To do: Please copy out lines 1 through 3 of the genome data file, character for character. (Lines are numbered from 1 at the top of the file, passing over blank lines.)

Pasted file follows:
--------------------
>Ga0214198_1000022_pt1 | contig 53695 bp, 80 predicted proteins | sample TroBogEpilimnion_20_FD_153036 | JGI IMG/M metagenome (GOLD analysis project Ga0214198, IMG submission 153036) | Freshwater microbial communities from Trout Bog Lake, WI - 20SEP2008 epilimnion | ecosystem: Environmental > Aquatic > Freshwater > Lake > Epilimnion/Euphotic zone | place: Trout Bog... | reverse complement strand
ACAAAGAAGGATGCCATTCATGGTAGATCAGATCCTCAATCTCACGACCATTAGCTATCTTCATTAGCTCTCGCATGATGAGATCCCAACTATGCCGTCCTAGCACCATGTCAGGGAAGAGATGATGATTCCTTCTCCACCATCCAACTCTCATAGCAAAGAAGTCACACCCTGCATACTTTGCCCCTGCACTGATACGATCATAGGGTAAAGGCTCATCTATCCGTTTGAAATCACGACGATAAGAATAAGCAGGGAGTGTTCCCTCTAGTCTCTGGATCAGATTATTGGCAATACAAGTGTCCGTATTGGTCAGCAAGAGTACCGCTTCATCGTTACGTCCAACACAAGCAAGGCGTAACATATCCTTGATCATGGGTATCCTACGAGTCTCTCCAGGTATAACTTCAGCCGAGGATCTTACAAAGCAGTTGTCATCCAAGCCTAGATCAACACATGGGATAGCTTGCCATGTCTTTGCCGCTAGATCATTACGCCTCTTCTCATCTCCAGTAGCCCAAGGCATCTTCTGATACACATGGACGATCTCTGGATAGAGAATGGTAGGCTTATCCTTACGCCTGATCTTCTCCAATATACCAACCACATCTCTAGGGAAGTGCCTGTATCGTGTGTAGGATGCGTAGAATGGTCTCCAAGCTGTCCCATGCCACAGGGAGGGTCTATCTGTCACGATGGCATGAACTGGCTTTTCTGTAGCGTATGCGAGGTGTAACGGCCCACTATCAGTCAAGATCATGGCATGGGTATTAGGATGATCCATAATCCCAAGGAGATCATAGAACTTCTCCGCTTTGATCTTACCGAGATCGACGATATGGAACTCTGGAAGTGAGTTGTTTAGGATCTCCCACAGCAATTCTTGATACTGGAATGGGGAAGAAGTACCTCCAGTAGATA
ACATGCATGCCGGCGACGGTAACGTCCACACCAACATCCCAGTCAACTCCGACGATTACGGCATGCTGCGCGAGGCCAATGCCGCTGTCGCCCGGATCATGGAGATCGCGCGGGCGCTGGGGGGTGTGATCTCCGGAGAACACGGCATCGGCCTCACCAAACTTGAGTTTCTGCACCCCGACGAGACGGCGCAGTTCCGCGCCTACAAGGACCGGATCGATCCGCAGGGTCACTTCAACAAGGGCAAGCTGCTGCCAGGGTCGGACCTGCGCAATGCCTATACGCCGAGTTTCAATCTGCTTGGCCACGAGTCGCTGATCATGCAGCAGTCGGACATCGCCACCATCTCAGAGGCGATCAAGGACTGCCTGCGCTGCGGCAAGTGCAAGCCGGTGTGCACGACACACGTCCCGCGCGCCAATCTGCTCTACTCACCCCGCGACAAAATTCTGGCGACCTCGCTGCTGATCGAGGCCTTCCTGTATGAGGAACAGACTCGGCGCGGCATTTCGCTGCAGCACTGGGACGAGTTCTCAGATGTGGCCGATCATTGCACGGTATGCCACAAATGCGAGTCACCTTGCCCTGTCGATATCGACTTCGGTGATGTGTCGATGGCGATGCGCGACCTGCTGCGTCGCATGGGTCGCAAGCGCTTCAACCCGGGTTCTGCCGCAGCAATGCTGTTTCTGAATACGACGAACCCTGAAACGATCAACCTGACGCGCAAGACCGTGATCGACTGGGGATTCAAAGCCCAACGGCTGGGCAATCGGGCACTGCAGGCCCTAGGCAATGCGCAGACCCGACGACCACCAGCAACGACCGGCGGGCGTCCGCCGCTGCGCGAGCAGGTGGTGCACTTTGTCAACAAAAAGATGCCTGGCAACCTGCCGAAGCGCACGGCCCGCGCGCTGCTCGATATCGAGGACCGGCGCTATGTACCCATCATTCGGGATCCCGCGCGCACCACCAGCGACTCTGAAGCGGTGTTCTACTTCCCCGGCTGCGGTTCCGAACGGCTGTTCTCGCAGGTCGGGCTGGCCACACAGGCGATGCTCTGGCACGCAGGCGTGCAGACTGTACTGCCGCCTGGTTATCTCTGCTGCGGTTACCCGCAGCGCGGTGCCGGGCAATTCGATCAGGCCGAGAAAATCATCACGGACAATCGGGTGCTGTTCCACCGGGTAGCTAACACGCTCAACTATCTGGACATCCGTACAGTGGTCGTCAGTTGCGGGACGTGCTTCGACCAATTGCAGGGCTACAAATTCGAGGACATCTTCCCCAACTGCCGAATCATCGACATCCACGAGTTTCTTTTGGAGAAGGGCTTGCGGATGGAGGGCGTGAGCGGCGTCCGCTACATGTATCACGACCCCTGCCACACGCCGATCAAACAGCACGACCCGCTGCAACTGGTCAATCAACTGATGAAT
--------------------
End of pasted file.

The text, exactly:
>Ga0214198_1000022_pt1 | contig 53695 bp, 80 predicted proteins | sample TroBogEpilimnion_20_FD_153036 | JGI IMG/M metagenome (GOLD analysis project Ga0214198, IMG submission 153036) | Freshwater microbial communities from Trout Bog Lake, WI - 20SEP2008 epilimnion | ecosystem: Environmental > Aquatic > Freshwater > Lake > Epilimnion/Euphotic zone | place: Trout Bog... | reverse complement strand
ACAAAGAAGGATGCCATTCATGGTAGATCAGATCCTCAATCTCACGACCATTAGCTATCTTCATTAGCTCTCGCATGATGAGATCCCAACTATGCCGTCCTAGCACCATGTCAGGGAAGAGATGATGATTCCTTCTCCACCATCCAACTCTCATAGCAAAGAAGTCACACCCTGCATACTTTGCCCCTGCACTGATACGATCATAGGGTAAAGGCTCATCTATCCGTTTGAAATCACGACGATAAGAATAAGCAGGGAGTGTTCCCTCTAGTCTCTGGATCAGATTATTGGCAATACAAGTGTCCGTATTGGTCAGCAAGAGTACCGCTTCATCGTTACGTCCAACACAAGCAAGGCGTAACATATCCTTGATCATGGGTATCCTACGAGTCTCTCCAGGTATAACTTCAGCCGAGGATCTTACAAAGCAGTTGTCATCCAAGCCTAGATCAACACATGGGATAGCTTGCCATGTCTTTGCCGCTAGATCATTACGCCTCTTCTCATCTCCAGTAGCCCAAGGCATCTTCTGATACACATGGACGATCTCTGGATAGAGAATGGTAGGCTTATCCTTACGCCTGATCTTCTCCAATATACCAACCACATCTCTAGGGAAGTGCCTGTATCGTGTGTAGGATGCGTAGAATGGTCTCCAAGCTGTCCCATGCCACAGGGAGGGTCTATCTGTCACGATGGCATGAACTGGCTTTTCTGTAGCGTATGCGAGGTGTAACGGCCCACTATCAGTCAAGATCATGGCATGGGTATTAGGATGATCCATAATCCCAAGGAGATCATAGAACTTCTCCGCTTTGATCTTACCGAGATCGACGATATGGAACTCTGGAAGTGAGTTGTTTAGGATCTCCCACAGCAATTCTTGATACTGGAATGGGGAAGAAGTACCTCCAGTAGATA
ACATGCATGCCGGCGACGGTAACGTCCACACCAACATCCCAGTCAACTCCGACGATTACGGCATGCTGCGCGAGGCCAATGCCGCTGTCGCCCGGATCATGGAGATCGCGCGGGCGCTGGGGGGTGTGATCTCCGGAGAACACGGCATCGGCCTCACCAAACTTGAGTTTCTGCACCCCGACGAGACGGCGCAGTTCCGCGCCTACAAGGACCGGATCGATCCGCAGGGTCACTTCAACAAGGGCAAGCTGCTGCCAGGGTCGGACCTGCGCAATGCCTATACGCCGAGTTTCAATCTGCTTGGCCACGAGTCGCTGATCATGCAGCAGTCGGACATCGCCACCATCTCAGAGGCGATCAAGGACTGCCTGCGCTGCGGCAAGTGCAAGCCGGTGTGCACGACACACGTCCCGCGCGCCAATCTGCTCTACTCACCCCGCGACAAAATTCTGGCGACCTCGCTGCTGATCGAGGCCTTCCTGTATGAGGAACAGACTCGGCGCGGCATTTCGCTGCAGCACTGGGACGAGTTCTCAGATGTGGCCGATCATTGCACGGTATGCCACAAATGCGAGTCACCTTGCCCTGTCGATATCGACTTCGGTGATGTGTCGATGGCGATGCGCGACCTGCTGCGTCGCATGGGTCGCAAGCGCTTCAACCCGGGTTCTGCCGCAGCAATGCTGTTTCTGAATACGACGAACCCTGAAACGATCAACCTGACGCGCAAGACCGTGATCGACTGGGGATTCAAAGCCCAACGGCTGGGCAATCGGGCACTGCAGGCCCTAGGCAATGCGCAGACCCGACGACCACCAGCAACGACCGGCGGGCGTCCGCCGCTGCGCGAGCAGGTGGTGCACTTTGTCAACAAAAAGATGCCTGGCAACCTGCCGAAGCGCACGGCCCGCGCGCTGCTCGATATCGAGGACCGGCGCTATGTACCCATCATTCGGGATCCCGCGCGCACCACCAGCGACTCTGAAGCGGTGTTCTACTTCCCCGGCTGCGGTTCCGAACGGCTGTTCTCGCAGGTCGGGCTGGCCACACAGGCGATGCTCTGGCACGCAGGCGTGCAGACTGTACTGCCGCCTGGTTATCTCTGCTGCGGTTACCCGCAGCGCGGTGCCGGGCAATTCGATCAGGCCGAGAAAATCATCACGGACAATCGGGTGCTGTTCCACCGGGTAGCTAACACGCTCAACTATCTGGACATCCGTACAGTGGTCGTCAGTTGCGGGACGTGCTTCGACCAATTGCAGGGCTACAAATTCGAGGACATCTTCCCCAACTGCCGAATCATCGACATCCACGAGTTTCTTTTGGAGAAGGGCTTGCGGATGGAGGGCGTGAGCGGCGTCCGCTACATGTATCACGACCCCTGCCACACGCCGATCAAACAGCACGACCCGCTGCAACTGGTCAATCAACTGATGAAT